I moved away from my adopters as soon as possible. When I got pregnant (age 27) I needed to know my biological family. I remember crying at the GP’s office because I couldn’t answer her questions about my medical history. It felt as if I gave my unborn child a death sentence. I had met my biological mom a couple of times before, but we never really discussed these issues. Now I needed to know, and because I was an adult she gave me my birth certificate and a paper with my biological dad’s name. I contacted him too, not to get another parent, but to get some answers.

I don’t have any contact with my biological mom today, but I’m Facebook friend with my biological dad. I’m Facebook friend with two siblings, two siblings are both on Facebook and we meet in real life every now and then.  I don’t have any contact at all with two.  It was strange to meet myself in my brother and sister. We have gotten quite close these past couple of years. My sister was my maid of honor when I got married. By the way, I got a man I know to walk me down the aisle, while I didn’t tell my adoptive dad and his family that I was getting married. It was a very nice wedding without any adoptive family members at all!

How strange to meet siblings and be like someone!

We look alike, we say the same things, do the same things, have the same expressions and mannerisms, dress alike, my sister and I both treat our ex’s (and our children’s fathers) with the same respect, we’re all quite afraid of conflicts. My brother and I both did an adventurous journey to a very different place on earth. We like big machines, we played the same instrument, and we hardly touch alcohol. We share views on so many things in the everyday life. It’s just incredible! I mean, I’m a result of 10 % upbringing and 90 % DNA. I couldn’t have been more like my siblings if we had grown up together.

But even if I have lots in common with my siblings, we’re not ‘truly’ family because we don’t share all these moments that family brings. We didn’t grow up together. We haven’t got a shared memory bank. So they are my family but aren’t, and I don’t trust them to care about me. My adoptive family aren’t my family either. So apart from my own children I’m all alone in this world. My family tree emerged from nothing and started with me.  The family tree on my adoptive family and biological family’s side are just people I don’t care about, they’re only names. They’re not ‘mine’. I really couldn’t care less about my adoptive dad, biological mum and biological dad. They’re strangers. I care more about my dogs. (But don’t you dare to touch my children! I’ll rip your heart out! They’re my life. My heritage. Me.) I wish I could trust my biological family. I wish I could trust any people instead of expecting the worst and giving up too soon. These trust issues has cost me partners, friendships, jobs… I just walk away and don’t look back, and I have this feeling that I’m better off alone. I used to put my head in the sand and let life walk by.  Sometimes I’m even afraid my children don’t care about me and that I failed there too, even though they’re all doing fine and we have a good relationship.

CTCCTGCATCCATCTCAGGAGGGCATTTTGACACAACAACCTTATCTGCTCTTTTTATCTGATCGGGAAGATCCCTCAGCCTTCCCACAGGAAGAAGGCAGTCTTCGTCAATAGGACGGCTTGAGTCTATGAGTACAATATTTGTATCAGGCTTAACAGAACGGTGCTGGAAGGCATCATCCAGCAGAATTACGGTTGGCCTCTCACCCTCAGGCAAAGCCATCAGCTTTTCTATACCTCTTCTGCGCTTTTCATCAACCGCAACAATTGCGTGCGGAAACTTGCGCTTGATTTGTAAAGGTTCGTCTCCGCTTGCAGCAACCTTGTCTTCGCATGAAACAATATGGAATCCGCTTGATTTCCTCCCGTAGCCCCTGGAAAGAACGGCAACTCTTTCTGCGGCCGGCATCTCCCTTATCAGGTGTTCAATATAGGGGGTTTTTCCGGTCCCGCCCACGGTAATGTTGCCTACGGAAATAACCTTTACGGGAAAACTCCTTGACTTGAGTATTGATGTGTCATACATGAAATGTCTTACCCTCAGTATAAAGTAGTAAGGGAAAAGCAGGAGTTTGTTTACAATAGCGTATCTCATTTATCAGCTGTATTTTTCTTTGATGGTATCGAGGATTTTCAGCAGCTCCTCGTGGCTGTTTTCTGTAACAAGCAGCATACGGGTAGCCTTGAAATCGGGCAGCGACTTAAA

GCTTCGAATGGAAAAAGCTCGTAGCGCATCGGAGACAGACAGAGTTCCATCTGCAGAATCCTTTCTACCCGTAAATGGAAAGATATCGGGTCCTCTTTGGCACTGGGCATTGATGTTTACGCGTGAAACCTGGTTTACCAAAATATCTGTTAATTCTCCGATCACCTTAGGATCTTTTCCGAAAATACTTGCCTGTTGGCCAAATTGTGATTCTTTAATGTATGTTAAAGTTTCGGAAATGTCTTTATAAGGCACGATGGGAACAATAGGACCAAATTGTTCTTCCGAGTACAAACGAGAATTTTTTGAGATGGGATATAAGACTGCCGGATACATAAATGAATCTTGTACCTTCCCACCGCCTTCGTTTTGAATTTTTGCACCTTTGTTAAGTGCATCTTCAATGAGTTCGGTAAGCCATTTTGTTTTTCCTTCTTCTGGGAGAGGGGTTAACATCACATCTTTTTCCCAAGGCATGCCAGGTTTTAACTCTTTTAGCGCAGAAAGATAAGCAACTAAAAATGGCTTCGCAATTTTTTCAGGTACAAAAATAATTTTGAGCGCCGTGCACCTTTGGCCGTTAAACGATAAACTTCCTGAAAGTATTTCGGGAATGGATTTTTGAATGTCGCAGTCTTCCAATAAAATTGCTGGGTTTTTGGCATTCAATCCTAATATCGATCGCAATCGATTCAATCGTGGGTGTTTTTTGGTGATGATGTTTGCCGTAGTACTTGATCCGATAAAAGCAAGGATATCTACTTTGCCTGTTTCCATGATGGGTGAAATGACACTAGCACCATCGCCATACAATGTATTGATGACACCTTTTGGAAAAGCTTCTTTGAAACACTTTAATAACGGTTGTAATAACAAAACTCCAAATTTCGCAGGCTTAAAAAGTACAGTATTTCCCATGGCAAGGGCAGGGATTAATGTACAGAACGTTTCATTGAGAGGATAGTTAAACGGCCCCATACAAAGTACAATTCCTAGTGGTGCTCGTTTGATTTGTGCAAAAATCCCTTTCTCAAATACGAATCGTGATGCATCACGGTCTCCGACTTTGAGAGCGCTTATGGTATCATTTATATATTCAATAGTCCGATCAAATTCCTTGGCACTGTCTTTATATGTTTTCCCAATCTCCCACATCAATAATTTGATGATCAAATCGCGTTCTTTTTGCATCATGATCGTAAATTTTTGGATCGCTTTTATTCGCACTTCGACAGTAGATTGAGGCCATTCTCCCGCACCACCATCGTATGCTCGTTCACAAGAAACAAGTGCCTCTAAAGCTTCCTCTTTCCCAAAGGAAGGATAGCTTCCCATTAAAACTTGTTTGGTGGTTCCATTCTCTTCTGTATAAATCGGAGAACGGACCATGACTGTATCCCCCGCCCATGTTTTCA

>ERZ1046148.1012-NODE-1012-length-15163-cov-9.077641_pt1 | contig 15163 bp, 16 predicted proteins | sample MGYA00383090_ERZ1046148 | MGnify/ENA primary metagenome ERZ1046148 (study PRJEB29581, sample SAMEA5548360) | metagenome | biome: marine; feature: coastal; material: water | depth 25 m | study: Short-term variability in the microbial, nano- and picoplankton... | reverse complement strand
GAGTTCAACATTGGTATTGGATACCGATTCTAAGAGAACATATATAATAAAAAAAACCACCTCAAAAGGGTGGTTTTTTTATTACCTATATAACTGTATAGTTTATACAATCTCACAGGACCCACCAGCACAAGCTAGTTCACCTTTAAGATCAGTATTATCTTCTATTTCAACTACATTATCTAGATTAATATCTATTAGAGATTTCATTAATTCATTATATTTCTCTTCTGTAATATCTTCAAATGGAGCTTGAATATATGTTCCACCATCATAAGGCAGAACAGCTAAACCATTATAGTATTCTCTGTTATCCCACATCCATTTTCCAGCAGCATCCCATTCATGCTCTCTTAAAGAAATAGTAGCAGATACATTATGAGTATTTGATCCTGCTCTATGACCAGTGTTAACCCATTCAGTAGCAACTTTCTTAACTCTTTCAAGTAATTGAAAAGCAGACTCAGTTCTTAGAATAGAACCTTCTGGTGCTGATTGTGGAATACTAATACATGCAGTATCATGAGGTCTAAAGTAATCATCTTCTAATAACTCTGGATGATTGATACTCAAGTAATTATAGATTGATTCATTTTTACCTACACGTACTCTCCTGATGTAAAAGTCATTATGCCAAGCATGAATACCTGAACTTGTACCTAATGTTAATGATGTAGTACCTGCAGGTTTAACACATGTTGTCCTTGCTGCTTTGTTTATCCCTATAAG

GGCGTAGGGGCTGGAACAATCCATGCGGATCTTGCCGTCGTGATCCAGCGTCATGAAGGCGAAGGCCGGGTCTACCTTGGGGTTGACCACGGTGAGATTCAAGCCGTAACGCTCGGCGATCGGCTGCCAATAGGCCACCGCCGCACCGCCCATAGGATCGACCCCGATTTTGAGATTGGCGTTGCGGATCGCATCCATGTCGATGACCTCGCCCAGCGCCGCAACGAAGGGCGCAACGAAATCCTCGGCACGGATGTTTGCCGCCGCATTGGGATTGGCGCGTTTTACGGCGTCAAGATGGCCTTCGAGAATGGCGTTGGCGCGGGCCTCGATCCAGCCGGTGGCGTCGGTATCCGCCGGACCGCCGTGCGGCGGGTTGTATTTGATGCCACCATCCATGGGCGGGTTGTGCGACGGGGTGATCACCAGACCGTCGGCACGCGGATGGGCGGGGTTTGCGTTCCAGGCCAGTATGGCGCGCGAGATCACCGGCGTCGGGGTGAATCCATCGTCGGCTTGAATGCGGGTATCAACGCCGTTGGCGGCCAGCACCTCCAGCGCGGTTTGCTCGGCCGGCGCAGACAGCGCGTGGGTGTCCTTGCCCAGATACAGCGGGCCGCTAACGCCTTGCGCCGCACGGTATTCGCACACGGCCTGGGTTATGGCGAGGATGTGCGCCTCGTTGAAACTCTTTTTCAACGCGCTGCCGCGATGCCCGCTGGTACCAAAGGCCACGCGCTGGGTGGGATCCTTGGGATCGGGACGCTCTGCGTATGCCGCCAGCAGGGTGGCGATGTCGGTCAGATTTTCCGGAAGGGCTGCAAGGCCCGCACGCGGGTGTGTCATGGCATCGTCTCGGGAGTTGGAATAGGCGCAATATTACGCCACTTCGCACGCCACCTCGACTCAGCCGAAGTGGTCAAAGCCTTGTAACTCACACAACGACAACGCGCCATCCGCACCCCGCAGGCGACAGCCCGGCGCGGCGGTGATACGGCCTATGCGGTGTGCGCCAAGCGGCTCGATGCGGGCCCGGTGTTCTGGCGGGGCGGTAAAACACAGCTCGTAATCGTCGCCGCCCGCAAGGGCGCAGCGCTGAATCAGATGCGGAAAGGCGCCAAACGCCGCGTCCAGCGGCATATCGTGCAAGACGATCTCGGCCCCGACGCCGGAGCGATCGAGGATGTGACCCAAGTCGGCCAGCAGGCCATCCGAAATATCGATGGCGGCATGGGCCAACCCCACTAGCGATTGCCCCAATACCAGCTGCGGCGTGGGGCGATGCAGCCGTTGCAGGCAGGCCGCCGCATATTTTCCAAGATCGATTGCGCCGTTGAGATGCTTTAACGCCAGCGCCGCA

I don’t even trust my children not to leave me.

I cried when my adoptive mom passed away, but didn’t care very much. It was a bit sad, that’s all. I had hoped he would’ve died first, but he didn’t. I have no contact at all with him. It’s what’s best for me. I need to get distance to him. I’ve had my fair share of depressions, PTSD and anxiety, and it was when I realized I was perfectly normal that I could start to heal. I was just responding normal to an abnormal situation! What a relief! I’m not mad! It’s not MY fault the relationship with my adoptive dad didn’t work out. I tried and tried, and I was ridiculously kind as a child and an easy-to-handle teenager with no drugs, no drink, no crime, no pregnancies. Everything to keep his anger level down. And even that wasn’t enough. I used to think he would appreciate it if I killed myself (and that it would have hurt him to have to use money to bury me). I used to think the world would be a better place without a freak like me.

But you know what?

I’m not the scared little girl I used to be anymore! I’m done with holding back. Done with trying to please him. Done with “being okay”. Yes, it has cost me a couple of friendships to get this far, but it sure was worth it. If they can’t accept the truth, then I don’t need them in my life. I’m on the barricades now, fighting for a society where almost no children at all get adopted and where everyone knows his/her family if possible. I’m fighting against CPS and their foster care system that tear children out of their families for no reason at all. I’m fighting for family preservation – and I’m pro-abortion – I’m one of those adoptees who think abortion is a better option than adoption.

No one deserves to lose their entire family. No one deserves to be punished for thinking about their biological family. No one deserves to go through life as an alien, not being sure who you are and what you should be like, knowing if you’re good enough or where you got your mannerisms from. Every child needs to know their roots, their culture, their name, their siblings and their parents. I need to be ME, not the picture strangers meant me to be. I wasn’t born a blank slate, but had to go through forty years of my life to realize who I was and having the guts to follow MY dreams (which I also got punished for – I mean, I don’t have a real job or a real education in His Highness’ eyes.)

I’m a proud advocate for family preservation!

Adoption should be the very last resort.

Angela

Adult Adoptee